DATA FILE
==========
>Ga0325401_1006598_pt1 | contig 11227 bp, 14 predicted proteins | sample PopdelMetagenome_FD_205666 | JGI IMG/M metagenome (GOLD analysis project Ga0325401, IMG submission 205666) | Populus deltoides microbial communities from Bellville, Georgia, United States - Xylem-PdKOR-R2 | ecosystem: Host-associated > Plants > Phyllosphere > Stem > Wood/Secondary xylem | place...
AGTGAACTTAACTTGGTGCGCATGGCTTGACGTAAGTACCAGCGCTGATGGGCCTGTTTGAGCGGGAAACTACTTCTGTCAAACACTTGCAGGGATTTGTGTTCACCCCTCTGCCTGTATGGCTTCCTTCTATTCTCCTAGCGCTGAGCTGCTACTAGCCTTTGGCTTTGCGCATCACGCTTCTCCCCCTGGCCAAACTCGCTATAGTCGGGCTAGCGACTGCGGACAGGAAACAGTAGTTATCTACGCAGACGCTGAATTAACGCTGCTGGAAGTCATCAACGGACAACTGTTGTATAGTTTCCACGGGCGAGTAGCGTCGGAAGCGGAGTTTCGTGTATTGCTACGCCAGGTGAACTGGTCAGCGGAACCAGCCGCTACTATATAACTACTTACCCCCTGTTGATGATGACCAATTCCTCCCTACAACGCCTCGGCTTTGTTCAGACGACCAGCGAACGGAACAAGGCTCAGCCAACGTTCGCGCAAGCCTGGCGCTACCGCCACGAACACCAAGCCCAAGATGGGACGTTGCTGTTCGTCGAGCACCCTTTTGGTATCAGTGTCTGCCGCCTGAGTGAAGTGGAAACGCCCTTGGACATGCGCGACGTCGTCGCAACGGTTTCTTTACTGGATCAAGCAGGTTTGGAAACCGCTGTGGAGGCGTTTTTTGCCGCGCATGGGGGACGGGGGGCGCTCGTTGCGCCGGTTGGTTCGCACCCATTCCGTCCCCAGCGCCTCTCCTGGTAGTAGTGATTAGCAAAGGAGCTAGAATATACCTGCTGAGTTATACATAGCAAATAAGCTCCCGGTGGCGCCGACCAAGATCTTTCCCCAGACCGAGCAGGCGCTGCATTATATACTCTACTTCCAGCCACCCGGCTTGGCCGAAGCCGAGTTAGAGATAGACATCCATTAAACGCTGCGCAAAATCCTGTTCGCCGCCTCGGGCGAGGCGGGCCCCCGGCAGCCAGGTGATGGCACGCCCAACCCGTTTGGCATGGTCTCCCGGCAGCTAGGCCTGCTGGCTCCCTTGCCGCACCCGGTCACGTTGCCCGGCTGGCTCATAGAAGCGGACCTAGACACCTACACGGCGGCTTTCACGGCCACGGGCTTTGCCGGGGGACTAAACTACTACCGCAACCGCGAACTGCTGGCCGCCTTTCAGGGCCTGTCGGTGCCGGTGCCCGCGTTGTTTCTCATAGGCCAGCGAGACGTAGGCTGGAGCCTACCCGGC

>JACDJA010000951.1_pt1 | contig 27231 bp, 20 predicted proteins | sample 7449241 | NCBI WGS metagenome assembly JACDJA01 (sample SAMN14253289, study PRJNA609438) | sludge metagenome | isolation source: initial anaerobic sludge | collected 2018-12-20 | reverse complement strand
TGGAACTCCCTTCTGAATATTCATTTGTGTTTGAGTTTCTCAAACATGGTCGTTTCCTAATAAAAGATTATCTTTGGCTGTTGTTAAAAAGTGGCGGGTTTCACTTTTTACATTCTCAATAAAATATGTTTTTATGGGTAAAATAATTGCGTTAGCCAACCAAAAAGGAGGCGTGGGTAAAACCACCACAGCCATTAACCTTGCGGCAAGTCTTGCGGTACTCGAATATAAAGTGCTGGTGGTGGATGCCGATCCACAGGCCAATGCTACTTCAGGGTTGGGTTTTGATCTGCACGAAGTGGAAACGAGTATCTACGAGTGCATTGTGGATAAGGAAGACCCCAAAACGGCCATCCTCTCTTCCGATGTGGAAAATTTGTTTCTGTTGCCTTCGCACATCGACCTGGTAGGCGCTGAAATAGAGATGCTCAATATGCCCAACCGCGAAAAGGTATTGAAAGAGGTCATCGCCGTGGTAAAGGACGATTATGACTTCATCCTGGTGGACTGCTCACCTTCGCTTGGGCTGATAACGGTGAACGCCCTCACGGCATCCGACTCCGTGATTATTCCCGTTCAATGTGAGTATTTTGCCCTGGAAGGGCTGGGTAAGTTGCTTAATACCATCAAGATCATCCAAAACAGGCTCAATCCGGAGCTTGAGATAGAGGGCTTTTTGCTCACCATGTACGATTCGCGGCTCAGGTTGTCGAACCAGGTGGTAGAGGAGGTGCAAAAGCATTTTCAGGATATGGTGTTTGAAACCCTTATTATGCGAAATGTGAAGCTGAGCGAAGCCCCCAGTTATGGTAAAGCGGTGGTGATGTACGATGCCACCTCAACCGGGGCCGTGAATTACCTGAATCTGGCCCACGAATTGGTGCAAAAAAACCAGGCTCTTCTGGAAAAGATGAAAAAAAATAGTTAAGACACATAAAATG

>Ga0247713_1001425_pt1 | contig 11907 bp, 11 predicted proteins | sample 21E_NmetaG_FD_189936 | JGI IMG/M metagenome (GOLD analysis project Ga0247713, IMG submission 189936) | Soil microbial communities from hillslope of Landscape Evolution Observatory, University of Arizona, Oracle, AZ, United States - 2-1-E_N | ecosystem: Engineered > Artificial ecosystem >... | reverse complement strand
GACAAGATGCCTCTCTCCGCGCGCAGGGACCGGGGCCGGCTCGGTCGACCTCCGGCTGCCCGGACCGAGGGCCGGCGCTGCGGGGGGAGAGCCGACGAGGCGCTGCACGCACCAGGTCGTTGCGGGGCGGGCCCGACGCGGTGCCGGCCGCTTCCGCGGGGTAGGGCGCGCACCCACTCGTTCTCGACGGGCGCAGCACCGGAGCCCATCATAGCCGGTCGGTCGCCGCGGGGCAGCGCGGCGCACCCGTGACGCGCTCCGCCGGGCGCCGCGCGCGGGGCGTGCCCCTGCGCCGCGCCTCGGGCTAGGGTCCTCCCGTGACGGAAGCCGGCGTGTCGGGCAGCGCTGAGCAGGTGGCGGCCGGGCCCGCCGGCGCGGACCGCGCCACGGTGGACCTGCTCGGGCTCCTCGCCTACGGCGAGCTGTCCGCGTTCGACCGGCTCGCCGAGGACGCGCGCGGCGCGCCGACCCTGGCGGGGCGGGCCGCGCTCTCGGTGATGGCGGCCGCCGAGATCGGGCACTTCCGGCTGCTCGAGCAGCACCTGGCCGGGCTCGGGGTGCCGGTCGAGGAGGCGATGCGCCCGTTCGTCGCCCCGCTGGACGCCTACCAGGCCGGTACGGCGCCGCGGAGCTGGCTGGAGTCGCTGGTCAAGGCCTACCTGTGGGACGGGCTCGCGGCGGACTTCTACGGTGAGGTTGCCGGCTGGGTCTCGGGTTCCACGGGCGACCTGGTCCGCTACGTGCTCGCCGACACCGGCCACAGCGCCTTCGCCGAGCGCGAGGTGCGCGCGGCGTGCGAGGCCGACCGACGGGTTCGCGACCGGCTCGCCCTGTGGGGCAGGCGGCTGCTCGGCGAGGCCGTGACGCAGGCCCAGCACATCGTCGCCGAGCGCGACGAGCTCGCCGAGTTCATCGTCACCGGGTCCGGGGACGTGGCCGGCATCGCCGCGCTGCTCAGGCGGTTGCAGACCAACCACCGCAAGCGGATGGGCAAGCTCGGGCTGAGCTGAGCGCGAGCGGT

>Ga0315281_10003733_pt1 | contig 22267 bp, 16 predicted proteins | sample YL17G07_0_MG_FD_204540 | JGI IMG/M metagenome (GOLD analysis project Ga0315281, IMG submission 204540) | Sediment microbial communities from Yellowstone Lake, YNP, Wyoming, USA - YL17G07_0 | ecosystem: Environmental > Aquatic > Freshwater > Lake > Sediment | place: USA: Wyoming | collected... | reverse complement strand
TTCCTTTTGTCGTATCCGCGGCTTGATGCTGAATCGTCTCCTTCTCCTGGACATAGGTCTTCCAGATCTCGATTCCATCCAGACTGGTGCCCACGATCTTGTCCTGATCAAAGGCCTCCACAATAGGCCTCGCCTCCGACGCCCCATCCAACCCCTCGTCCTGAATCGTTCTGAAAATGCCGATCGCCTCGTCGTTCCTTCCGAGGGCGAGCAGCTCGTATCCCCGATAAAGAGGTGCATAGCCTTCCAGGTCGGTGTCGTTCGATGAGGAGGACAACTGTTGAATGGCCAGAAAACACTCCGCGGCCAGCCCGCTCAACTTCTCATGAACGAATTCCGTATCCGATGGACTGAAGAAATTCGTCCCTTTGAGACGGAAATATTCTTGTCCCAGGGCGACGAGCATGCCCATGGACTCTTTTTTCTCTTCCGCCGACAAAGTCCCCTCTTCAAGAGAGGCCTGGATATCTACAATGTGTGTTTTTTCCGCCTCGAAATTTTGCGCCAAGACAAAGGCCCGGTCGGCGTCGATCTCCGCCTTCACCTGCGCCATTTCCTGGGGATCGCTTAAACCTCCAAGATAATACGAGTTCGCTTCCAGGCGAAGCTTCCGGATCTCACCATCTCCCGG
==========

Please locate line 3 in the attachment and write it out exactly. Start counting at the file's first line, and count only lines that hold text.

>JACDJA010000951.1_pt1 | contig 27231 bp, 20 predicted proteins | sample 7449241 | NCBI WGS metagenome assembly JACDJA01 (sample SAMN14253289, study PRJNA609438) | sludge metagenome | isolation source: initial anaerobic sludge | collected 2018-12-20 | reverse complement strand